Samsung posts highest-ever quarterly revenue as demand roars back


Samsung has been getting a boost from its components business, which go in everything from phones to data centers. 

Angela Lang/CNET

The pandemic-caused lull in demand for phones appears to be over, at least for Samsung. The company on Wednesday reported its highest ever quarterly revenue, thanks to “significant increase in consumer demand” for its smartphones, computers and other products. 

The company reported its third-quarter operating profit soared 59% from the previous year to 12.35 trillion won ($10.9 billion), while its net profit jumped to 9.36 trillion won ($8.2 billion) from 6.29 trillion won. Sales climbed 8% to 66.96 trillion won ($59 billion), better than the 64.7 trillion won ($57 billion) expected by analysts polled by Thomson Reuters. 

Samsung said it saw “a boost in demand for smartphones and consumer electronics as well as efficient cost management.” It also benefited from stronger sales of memory chips and other consumer products. “Even as the COVID-19 pandemic continues around the world, reopening of key economies led to significant increase in consumer demand,” Samsung said in a press release. 

Still, Samsung warned its rebound may be short-lived. The company expects its profit to decline for the last three months of the year as server customers buy fewer memory chips and as competition heats up in smartphones and other consumer electronics. Apple, in particular, will be a tough rival for Samsung this quarter. The company introduced four new iPhones, all of which come with 5G connectivity.

Samsung does expect 2021 to be better for the electronics industry. The company predicted “a recovery in overall global demand” but noted that “uncertainties will remain over the possibility of recurring epidemic waves of COVID-19.”

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Samsung may be known as a giant in phones and TVs, but it also has huge businesses making components like memory chips. The company has counted on its components business to buoy its revenue, while its other electronics have struggled. Since the novel coronavirus pandemic began, Samsung’s chip business has gotten a boost from data centers that rely on the technology to store everything we’re doing online. But the smartphone sector boomed back in the third quarter, both in terms of handset sales and the memory chips used in those devices.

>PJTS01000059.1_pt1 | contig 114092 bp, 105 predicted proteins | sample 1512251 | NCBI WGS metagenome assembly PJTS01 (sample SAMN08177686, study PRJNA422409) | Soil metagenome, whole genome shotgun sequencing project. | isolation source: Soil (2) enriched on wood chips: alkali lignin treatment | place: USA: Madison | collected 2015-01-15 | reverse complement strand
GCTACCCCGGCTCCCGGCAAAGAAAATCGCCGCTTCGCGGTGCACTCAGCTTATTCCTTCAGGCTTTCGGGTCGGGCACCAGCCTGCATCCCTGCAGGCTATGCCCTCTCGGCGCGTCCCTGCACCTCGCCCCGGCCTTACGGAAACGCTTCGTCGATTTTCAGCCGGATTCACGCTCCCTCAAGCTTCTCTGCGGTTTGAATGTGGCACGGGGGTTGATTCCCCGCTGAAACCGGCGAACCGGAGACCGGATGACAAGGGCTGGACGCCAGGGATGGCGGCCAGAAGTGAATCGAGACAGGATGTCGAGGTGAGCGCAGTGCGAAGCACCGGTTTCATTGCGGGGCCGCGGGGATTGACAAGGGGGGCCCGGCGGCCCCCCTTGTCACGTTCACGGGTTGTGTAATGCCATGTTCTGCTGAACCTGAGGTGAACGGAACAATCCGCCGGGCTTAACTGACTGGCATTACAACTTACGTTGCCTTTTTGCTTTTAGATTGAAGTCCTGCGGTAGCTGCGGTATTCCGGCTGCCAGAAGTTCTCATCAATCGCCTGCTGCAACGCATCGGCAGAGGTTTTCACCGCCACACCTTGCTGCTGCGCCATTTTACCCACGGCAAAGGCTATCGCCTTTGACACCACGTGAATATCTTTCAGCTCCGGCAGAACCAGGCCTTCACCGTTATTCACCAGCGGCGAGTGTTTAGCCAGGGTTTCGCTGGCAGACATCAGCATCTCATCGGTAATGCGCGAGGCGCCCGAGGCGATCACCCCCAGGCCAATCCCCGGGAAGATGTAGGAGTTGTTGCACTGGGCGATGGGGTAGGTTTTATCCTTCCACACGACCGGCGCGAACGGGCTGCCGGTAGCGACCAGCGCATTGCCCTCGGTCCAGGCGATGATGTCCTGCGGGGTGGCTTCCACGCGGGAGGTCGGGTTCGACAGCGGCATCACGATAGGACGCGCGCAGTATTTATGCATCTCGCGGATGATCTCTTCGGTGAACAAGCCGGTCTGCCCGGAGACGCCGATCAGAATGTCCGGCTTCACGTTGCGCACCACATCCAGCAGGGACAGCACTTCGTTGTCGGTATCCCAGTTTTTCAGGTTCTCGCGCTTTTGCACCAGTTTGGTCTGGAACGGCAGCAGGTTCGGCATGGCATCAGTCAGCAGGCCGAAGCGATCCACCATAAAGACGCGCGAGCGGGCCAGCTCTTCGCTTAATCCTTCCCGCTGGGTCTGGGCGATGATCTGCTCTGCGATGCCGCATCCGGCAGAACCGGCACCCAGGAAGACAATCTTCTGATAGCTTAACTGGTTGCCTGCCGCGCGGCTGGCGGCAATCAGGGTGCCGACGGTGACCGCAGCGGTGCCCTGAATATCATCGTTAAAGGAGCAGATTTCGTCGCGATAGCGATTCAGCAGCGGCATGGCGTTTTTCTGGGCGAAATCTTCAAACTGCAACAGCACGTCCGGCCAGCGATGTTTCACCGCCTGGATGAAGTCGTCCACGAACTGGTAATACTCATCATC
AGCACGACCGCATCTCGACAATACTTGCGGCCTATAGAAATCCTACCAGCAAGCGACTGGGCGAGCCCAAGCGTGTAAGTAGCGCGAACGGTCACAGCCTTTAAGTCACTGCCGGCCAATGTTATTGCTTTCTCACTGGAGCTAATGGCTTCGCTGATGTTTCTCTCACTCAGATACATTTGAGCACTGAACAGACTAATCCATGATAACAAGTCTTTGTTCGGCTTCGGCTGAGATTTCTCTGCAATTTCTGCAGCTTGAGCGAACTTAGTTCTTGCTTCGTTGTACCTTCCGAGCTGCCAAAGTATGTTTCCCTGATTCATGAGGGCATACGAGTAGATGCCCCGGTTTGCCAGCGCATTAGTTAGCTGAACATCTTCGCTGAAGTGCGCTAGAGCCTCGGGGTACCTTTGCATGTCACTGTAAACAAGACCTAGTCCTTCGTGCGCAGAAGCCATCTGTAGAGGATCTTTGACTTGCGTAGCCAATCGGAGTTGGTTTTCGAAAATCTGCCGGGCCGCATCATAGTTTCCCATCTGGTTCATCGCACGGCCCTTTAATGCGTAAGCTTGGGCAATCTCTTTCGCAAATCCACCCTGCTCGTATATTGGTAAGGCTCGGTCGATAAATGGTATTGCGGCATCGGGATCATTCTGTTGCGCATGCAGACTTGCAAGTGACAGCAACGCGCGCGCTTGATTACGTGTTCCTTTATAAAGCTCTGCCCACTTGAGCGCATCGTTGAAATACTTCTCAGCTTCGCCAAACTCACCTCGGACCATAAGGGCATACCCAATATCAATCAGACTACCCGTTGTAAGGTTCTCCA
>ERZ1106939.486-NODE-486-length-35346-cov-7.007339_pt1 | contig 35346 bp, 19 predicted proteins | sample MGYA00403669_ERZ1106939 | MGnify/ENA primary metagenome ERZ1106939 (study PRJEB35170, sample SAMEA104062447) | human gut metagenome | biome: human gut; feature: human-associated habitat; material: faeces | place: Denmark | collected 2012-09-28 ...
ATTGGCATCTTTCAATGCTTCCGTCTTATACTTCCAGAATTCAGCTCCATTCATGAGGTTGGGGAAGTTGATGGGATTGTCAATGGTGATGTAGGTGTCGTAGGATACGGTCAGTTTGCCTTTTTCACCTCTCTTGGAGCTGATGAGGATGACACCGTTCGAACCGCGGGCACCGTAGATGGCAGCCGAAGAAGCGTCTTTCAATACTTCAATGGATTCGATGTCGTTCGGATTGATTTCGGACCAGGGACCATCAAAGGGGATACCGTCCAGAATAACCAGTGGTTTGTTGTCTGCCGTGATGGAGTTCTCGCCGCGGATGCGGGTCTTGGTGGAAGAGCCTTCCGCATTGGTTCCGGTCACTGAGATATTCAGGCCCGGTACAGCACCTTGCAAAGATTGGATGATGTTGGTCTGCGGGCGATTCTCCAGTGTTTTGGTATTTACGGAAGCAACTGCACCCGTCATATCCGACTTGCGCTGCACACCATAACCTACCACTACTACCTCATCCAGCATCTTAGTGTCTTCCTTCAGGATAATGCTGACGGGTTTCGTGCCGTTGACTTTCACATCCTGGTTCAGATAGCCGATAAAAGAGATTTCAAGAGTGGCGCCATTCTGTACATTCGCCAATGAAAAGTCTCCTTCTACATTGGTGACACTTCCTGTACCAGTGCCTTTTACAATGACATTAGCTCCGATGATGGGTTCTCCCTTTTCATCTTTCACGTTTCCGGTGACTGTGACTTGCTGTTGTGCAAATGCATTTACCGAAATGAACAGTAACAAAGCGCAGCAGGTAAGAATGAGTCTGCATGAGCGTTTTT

“Overall market demand increased in the third quarter as stimulus measures helped many economies recover following lockdowns during the second quarter,” Samsung said. “The company’s smartphone sales rose sharply from the previous quarter, with the launch of new flagship models such as the Galaxy Note 20 and Galaxy Z Fold 2, as well as stronger sales of mass-market models in key regions including India.”

A phone rebound

2020 was supposed to be a strong year for the phone industry, as innovations like 5G and foldable screens got people shopping again. Instead, financial struggles and worries about COVID-19 will limit the number of devices companies can make and how many phones people will actually buy.

Samsung was one of the first companies to release a phone with 5G, but it’s been surpassed by Huawei. The Chinese handset maker became the biggest smartphone vendor in the world in the second quarter, the first time in nine years that Samsung or Apple hasn’t held that title. And analysts expect Apple to become the world’s second biggest 5G phone vendor this year — with less than three months of sales. That puts Samsung, once the leader with the new connectivity, in third place. 

Still, Huawei’s struggles with the US government have benefited Samsung. The company has picked up more sales for its smartphones and its networking gear as customers worry about Huawei’s longevity in the electronics market. 

Samsung also has shifted its plans to deal with changing consumer preferences during the pandemic. In September, it introduced the Galaxy S20 FE, a cheaper model for its flagship smartphone lineup. The phone starts at $700 phone — $300 less than the regular S20 costs — and comes as the pandemic prompts demand for less expensive devices. 

That plans appear to be working. Samsung said sales in its mobile business climbed 6.1% from the previous year to 29.81 trillion won ($26.3 billion). The level is up a whopping 51% from the second quarter, when the pandemic hurt demand. Samsung attributed the climb to demand for its new flagship products.

It also noted that it cut marketing expenses. And within mobile, sales increased for Samsung’s new tablets and wearables including the Galaxy Tab S7, Galaxy Watch 3 and Galaxy Buds Live

Samsung’s consumer electronics division saw sharp growth in sales of premium TVs and appliances. 

At the same time, Samsung’s components business continues to see strong demand. While memory chip prices fell, strong demand for phones and PCs led to higher-than-expected shipments. The company also benefited from the sale of other components for smartphones, and its business manufacturing processor for customers got a boost from chip designers making parts for data centers. 

Earlier this month, Samsung said it expected its third quarter profit jumped 58% to 12.3 trillion won. It also projected its revenue increased by nearly 5% to 66 trillion won. Both amounts were higher than Wall Street’s consensus estimates at the time. 

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